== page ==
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It had taken ten years in New York City to eliminate all trace of Texas from Caitlyn Villard’s voice. It had taken only a week in Prairie Springs to bring it back again.
Caitlyn stepped out into the courtyard of the Prairie Springs Elementary School, to be greeted by a blast of air hot enough to wilt her hair style and melt the make-up from her face. Had she really just said y’all to the kindergarten teacher and her twin nieces? Surely that was impossible.
“Um, ma’am?” The voice came from above.
She looked up. A lanky man clung to the top of a wooden stepladder, a paint can in one hand and a dripping brush in the other. “You might want to move out of range a bit.”
“Sorry.” She took a few steps away. The concrete bench looked sizzling, so she stood under the shade of the roof overhang. She had obviously forgotten just how hot it was in July in Texas.
She could see through the window into the kindergarten room, where Amanda and Josie sat at a round table with teacher Sarah Alpert, who would assess their readiness to start kindergarten in September.
It was two months to September. By the time the twins started school, she would be back in New York, picking up the threads of her interrupted life. Back on the fast track to success at Graham, Graham, and Welch, one of the Big Apple’s most prestigious law firms. This interval in Texas, helping her mother cope with the aftermath of her sister’s death, would be nothing but a memory.
“You brought the girls in for their first taste of kindergarten, did you?”
Caitlyn blinked, as startled as if the spindly potted shrub next to the door had made a personal remark. The painter had descended—tall, lanky, wearing the scuffed boots, blue jeans, western belt and ball cap that were almost a uniform here.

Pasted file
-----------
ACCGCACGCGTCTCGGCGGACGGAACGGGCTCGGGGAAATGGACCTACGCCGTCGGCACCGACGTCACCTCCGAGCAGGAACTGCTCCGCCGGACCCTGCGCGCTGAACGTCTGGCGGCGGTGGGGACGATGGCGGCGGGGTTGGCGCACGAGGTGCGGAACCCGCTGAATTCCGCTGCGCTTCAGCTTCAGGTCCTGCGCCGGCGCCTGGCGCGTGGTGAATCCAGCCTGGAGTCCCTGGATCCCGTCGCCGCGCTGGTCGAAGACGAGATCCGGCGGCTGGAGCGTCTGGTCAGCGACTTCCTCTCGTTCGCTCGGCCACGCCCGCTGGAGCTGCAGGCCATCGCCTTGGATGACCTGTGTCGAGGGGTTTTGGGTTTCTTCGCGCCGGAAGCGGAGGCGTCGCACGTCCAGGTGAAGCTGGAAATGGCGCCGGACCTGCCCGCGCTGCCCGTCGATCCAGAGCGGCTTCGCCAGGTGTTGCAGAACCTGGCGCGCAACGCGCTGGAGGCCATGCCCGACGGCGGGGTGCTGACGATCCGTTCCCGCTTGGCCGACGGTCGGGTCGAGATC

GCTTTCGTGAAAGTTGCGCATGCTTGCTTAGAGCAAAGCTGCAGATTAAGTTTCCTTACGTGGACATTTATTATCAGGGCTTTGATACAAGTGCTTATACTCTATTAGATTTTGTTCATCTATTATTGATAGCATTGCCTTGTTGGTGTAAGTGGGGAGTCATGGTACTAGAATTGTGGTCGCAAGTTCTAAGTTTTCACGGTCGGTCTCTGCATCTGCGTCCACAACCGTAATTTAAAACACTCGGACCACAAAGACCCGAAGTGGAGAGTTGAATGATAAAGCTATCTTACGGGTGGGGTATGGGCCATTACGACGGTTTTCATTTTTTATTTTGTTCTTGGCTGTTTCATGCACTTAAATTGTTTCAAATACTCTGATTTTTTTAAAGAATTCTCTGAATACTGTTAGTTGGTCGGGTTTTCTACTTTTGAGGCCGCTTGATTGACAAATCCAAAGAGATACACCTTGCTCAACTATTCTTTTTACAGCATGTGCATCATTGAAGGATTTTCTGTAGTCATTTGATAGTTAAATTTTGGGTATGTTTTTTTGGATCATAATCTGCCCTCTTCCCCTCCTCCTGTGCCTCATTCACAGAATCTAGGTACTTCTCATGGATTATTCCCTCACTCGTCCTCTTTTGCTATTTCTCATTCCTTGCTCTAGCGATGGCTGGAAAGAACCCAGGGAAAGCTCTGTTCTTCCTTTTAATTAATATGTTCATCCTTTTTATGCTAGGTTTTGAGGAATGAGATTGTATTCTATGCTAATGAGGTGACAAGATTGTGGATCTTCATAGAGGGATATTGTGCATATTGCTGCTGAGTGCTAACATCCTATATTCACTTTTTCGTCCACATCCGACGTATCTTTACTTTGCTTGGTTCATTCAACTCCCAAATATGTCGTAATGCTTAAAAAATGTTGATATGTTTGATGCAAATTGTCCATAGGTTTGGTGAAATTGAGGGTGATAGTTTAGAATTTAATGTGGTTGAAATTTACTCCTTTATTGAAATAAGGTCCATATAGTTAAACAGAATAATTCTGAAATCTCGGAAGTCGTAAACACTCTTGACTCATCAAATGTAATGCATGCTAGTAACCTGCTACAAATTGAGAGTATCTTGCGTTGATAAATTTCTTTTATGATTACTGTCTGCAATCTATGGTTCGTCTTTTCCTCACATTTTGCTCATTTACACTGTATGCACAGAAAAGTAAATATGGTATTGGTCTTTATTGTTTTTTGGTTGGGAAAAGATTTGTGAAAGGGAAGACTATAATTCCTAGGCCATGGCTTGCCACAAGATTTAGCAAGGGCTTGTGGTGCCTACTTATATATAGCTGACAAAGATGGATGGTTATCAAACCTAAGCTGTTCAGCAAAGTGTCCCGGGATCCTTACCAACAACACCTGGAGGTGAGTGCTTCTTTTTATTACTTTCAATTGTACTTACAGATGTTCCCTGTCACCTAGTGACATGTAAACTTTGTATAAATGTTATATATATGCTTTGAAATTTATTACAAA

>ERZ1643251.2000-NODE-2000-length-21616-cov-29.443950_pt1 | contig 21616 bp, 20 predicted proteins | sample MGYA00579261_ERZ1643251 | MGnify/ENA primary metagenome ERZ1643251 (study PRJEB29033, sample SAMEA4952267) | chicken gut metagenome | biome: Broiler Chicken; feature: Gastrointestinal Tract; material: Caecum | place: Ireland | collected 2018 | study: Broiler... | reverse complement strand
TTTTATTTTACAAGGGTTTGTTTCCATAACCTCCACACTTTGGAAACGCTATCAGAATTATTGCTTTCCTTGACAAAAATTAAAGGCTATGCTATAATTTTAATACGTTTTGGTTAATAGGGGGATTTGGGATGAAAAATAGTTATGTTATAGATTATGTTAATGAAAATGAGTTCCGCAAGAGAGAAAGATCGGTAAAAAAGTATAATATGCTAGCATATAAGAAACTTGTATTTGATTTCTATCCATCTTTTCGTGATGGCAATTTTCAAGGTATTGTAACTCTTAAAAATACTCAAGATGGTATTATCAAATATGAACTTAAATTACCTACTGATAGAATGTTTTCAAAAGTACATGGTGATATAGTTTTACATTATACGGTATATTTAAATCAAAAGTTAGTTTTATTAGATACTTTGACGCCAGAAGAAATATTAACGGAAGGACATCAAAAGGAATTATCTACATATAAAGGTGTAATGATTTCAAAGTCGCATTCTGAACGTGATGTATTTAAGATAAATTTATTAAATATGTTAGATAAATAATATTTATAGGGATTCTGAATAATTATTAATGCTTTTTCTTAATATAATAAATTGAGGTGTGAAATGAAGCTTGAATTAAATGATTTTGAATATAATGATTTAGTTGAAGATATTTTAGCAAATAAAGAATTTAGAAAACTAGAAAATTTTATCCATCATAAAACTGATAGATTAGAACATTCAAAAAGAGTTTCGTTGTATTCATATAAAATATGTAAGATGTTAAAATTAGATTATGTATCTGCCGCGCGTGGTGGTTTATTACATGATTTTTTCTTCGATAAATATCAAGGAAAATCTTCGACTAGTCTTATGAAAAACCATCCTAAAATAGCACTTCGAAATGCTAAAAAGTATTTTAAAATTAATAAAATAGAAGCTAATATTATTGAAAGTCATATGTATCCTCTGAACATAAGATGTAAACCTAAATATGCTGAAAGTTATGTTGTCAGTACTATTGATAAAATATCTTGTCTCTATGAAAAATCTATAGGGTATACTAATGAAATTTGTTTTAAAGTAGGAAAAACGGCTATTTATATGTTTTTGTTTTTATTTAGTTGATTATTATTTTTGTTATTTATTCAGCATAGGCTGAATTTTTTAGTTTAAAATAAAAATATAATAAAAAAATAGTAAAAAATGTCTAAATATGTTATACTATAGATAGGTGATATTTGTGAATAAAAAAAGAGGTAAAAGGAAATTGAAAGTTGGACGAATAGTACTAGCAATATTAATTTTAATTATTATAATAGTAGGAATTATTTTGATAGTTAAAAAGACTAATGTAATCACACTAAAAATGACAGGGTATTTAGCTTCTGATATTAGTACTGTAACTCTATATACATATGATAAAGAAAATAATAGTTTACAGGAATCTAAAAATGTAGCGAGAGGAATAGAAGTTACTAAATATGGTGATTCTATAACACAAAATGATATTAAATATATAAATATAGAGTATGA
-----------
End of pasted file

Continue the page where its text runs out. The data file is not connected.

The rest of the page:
“I beg your pardon?” It was a tone designed to freeze unwelcome attention.
“The twins,” he said, as if she were a bit slow on the uptake. “I bet they’re excited about starting kindergarten in the fall.”
His eyes, intensely blue in a lean, tanned face, now held amusement. They also seemed vaguely familiar.
“I’m sorry. Do I know you?”
“Well, now, I reckon I’m just not as memorable as I thought I was.” He didn’t look as if he believed that, in spite of the aw-shucks expression he wore. He tipped the ball cap politely. “Steve Windham. Prairie Springs High School. Ring any bells?”
She had to dredge through memories she’d happily buried a long time ago. “Steve Windham. I guess it’s coming back to me. You were a senior when I was a freshman, I think.”
Actually she knew, but she didn’t intend to pander to the man’s self-conceit. He looked far too pleased with himself already.
She let her gaze wander over what had to be at least six feet or more of solid muscle. Steve had been the star athlete of his class, and he still looked it. He’d been the valedictorian, too, and probably voted most likely to succeed, she wouldn’t wonder.
“That’d be about right,” he agreed. “That was way too many years ago, I guess.”
“And after high school you became a housepainter, did you? I thought I remembered that you had an athletic scholarship to one of the big schools.”
That was typical of Prairie Springs. People just settled down to live the way their folks had, instead of getting out into the world and making a mark. Being a painter was fine, if that was what you really wanted, but it was hard to believe someone with Steve’s intelligence and talent hadn’t had any bigger goals.
Steve’s right eyebrow cocked, giving him a quizzical look. “I don’t guess there’s anything wrong with painting. It’s an honest day’s work. So what did Ms. Caitlyn Villard turn out to be?”
She hadn’t meant to insult the man, but maybe she had been a little judgmental. It wasn’t any of her business how Steve Windham spent his life.
“I’m an attorney with a firm in New York.”
That eyebrow lifted a little higher. “Only now you’re back in Prairie Springs again. Going to practice law here, are you?”
She hoped the horror she felt at that suggestion didn’t show on her face. And what on earth was she doing, standing here talking about her future with someone she hadn’t seen since high school and hadn’t known all that well then?
She managed what she hoped was a polite smile. “You’ll have to excuse me. I think the teacher is ready for me to come back in.”
He nodded, still with that faintly amused turn to his lips.
She hurried away, aware that he stood there, thumbs hooked nonchalantly in his belt. She could almost feel that intent blue gaze on the back of her neck.
Get out of Prairie Springs. That had been her only goal back in those high school days Steve seemed to remember so fondly.
Well, now she’d come full circle. Get out of Prairie Springs was her only goal now.
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